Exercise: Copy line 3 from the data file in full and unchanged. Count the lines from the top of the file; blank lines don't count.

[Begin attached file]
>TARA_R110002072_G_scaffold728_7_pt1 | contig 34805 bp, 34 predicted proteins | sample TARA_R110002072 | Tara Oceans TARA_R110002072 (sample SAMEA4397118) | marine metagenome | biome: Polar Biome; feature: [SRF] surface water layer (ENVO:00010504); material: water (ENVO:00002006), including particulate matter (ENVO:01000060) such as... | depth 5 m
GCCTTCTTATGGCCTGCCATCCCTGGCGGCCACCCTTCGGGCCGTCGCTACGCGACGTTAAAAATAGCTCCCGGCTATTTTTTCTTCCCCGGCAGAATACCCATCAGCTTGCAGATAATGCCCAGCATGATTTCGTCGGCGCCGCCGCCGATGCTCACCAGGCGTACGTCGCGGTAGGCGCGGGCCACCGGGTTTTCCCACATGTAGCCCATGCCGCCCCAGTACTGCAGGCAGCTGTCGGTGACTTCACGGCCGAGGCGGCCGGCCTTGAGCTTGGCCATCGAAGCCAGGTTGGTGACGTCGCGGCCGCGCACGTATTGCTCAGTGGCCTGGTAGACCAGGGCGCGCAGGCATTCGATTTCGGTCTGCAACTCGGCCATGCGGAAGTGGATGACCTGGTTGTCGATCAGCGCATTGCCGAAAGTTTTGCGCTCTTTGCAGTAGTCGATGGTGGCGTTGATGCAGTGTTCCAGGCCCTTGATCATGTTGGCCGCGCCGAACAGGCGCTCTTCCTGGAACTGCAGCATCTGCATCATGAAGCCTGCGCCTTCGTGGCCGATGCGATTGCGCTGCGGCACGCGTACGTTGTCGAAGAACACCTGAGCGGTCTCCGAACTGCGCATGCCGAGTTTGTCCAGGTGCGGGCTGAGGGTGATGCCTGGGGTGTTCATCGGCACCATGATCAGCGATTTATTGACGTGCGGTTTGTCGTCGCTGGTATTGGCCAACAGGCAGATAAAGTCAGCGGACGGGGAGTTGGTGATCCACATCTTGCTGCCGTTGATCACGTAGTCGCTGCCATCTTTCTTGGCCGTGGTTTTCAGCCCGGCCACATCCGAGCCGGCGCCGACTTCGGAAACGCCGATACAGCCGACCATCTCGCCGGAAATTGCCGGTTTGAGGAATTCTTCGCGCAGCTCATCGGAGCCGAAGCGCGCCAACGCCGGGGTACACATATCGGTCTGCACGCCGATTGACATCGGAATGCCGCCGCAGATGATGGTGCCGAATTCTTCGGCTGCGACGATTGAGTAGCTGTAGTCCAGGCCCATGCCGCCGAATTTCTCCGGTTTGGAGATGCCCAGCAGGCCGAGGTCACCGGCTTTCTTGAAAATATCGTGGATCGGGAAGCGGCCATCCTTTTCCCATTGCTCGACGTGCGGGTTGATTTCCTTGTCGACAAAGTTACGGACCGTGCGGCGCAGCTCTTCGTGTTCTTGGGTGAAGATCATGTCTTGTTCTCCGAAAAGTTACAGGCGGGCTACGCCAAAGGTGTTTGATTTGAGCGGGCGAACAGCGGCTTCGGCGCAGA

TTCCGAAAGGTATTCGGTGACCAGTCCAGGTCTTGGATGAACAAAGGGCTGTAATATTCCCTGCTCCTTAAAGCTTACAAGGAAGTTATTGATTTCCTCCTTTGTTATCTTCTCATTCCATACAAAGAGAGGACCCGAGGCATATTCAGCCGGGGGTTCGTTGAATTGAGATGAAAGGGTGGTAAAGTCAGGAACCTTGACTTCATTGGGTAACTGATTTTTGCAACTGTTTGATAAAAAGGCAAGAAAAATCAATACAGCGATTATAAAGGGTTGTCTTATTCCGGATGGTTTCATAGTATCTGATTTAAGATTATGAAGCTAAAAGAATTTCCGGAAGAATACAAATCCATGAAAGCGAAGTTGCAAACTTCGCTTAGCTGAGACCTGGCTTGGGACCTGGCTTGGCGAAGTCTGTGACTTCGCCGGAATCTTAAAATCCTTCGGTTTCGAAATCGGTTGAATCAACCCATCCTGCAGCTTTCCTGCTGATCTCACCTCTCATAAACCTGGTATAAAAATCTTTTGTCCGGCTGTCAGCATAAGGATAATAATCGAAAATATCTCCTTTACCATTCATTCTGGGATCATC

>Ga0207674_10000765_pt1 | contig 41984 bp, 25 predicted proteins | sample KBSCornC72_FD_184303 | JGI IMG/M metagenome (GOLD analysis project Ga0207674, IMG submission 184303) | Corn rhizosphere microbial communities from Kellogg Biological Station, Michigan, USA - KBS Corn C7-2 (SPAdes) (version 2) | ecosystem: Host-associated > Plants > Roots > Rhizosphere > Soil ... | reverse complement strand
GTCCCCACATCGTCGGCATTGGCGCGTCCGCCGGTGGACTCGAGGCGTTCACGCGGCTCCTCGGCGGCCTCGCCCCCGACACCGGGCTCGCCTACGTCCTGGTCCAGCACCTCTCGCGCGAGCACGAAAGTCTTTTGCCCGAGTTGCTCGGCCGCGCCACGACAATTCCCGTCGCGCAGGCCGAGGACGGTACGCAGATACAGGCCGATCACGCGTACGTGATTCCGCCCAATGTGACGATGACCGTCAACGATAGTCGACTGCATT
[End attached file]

TTCCGAAAGGTATTCGGTGACCAGTCCAGGTCTTGGATGAACAAAGGGCTGTAATATTCCCTGCTCCTTAAAGCTTACAAGGAAGTTATTGATTTCCTCCTTTGTTATCTTCTCATTCCATACAAAGAGAGGACCCGAGGCATATTCAGCCGGGGGTTCGTTGAATTGAGATGAAAGGGTGGTAAAGTCAGGAACCTTGACTTCATTGGGTAACTGATTTTTGCAACTGTTTGATAAAAAGGCAAGAAAAATCAATACAGCGATTATAAAGGGTTGTCTTATTCCGGATGGTTTCATAGTATCTGATTTAAGATTATGAAGCTAAAAGAATTTCCGGAAGAATACAAATCCATGAAAGCGAAGTTGCAAACTTCGCTTAGCTGAGACCTGGCTTGGGACCTGGCTTGGCGAAGTCTGTGACTTCGCCGGAATCTTAAAATCCTTCGGTTTCGAAATCGGTTGAATCAACCCATCCTGCAGCTTTCCTGCTGATCTCACCTCTCATAAACCTGGTATAAAAATCTTTTGTCCGGCTGTCAGCATAAGGATAATAATCGAAAATATCTCCTTTACCATTCATTCTGGGATCATC